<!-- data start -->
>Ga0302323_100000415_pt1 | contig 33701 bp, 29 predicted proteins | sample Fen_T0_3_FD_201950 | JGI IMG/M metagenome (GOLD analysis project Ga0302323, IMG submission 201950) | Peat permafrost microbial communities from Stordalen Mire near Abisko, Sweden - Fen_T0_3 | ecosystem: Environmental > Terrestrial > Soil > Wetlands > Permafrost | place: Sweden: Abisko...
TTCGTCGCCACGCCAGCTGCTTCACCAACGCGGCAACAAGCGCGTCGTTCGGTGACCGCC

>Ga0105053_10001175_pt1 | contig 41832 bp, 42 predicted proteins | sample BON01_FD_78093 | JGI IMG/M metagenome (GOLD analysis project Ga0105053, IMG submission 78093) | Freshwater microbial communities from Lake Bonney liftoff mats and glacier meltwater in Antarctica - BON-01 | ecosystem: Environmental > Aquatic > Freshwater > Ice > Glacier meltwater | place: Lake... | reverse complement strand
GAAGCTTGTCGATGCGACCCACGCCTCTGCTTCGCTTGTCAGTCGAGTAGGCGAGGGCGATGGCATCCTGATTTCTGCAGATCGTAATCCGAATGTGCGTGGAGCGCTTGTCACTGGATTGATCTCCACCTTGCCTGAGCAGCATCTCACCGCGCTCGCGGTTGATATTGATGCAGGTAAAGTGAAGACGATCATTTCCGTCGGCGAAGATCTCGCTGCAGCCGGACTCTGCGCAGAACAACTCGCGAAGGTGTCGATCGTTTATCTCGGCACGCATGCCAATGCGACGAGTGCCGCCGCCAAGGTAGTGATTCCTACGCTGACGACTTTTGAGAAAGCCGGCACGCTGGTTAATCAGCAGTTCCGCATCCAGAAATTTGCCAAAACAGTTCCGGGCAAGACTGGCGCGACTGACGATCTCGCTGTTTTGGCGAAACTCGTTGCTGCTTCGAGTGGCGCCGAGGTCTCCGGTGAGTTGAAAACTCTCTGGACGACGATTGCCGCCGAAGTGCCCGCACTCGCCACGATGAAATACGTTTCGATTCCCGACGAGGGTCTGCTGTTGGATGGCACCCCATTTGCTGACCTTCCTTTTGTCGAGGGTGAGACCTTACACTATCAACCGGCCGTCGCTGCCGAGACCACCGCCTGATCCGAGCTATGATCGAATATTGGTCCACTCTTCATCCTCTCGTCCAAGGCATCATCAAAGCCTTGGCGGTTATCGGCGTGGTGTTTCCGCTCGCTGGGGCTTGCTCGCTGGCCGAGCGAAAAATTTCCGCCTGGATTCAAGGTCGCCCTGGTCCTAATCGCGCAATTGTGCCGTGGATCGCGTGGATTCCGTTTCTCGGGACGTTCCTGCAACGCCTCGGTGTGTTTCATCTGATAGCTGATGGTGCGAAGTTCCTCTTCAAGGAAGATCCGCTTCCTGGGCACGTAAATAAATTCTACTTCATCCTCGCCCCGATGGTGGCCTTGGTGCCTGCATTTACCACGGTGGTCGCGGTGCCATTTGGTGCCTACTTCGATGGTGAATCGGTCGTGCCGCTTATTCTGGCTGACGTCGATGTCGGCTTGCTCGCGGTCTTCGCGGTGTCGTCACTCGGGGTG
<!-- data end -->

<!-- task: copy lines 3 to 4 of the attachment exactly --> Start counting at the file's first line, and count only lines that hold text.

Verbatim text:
>Ga0105053_10001175_pt1 | contig 41832 bp, 42 predicted proteins | sample BON01_FD_78093 | JGI IMG/M metagenome (GOLD analysis project Ga0105053, IMG submission 78093) | Freshwater microbial communities from Lake Bonney liftoff mats and glacier meltwater in Antarctica - BON-01 | ecosystem: Environmental > Aquatic > Freshwater > Ice > Glacier meltwater | place: Lake... | reverse complement strand
GAAGCTTGTCGATGCGACCCACGCCTCTGCTTCGCTTGTCAGTCGAGTAGGCGAGGGCGATGGCATCCTGATTTCTGCAGATCGTAATCCGAATGTGCGTGGAGCGCTTGTCACTGGATTGATCTCCACCTTGCCTGAGCAGCATCTCACCGCGCTCGCGGTTGATATTGATGCAGGTAAAGTGAAGACGATCATTTCCGTCGGCGAAGATCTCGCTGCAGCCGGACTCTGCGCAGAACAACTCGCGAAGGTGTCGATCGTTTATCTCGGCACGCATGCCAATGCGACGAGTGCCGCCGCCAAGGTAGTGATTCCTACGCTGACGACTTTTGAGAAAGCCGGCACGCTGGTTAATCAGCAGTTCCGCATCCAGAAATTTGCCAAAACAGTTCCGGGCAAGACTGGCGCGACTGACGATCTCGCTGTTTTGGCGAAACTCGTTGCTGCTTCGAGTGGCGCCGAGGTCTCCGGTGAGTTGAAAACTCTCTGGACGACGATTGCCGCCGAAGTGCCCGCACTCGCCACGATGAAATACGTTTCGATTCCCGACGAGGGTCTGCTGTTGGATGGCACCCCATTTGCTGACCTTCCTTTTGTCGAGGGTGAGACCTTACACTATCAACCGGCCGTCGCTGCCGAGACCACCGCCTGATCCGAGCTATGATCGAATATTGGTCCACTCTTCATCCTCTCGTCCAAGGCATCATCAAAGCCTTGGCGGTTATCGGCGTGGTGTTTCCGCTCGCTGGGGCTTGCTCGCTGGCCGAGCGAAAAATTTCCGCCTGGATTCAAGGTCGCCCTGGTCCTAATCGCGCAATTGTGCCGTGGATCGCGTGGATTCCGTTTCTCGGGACGTTCCTGCAACGCCTCGGTGTGTTTCATCTGATAGCTGATGGTGCGAAGTTCCTCTTCAAGGAAGATCCGCTTCCTGGGCACGTAAATAAATTCTACTTCATCCTCGCCCCGATGGTGGCCTTGGTGCCTGCATTTACCACGGTGGTCGCGGTGCCATTTGGTGCCTACTTCGATGGTGAATCGGTCGTGCCGCTTATTCTGGCTGACGTCGATGTCGGCTTGCTCGCGGTCTTCGCGGTGTCGTCACTCGGGGTG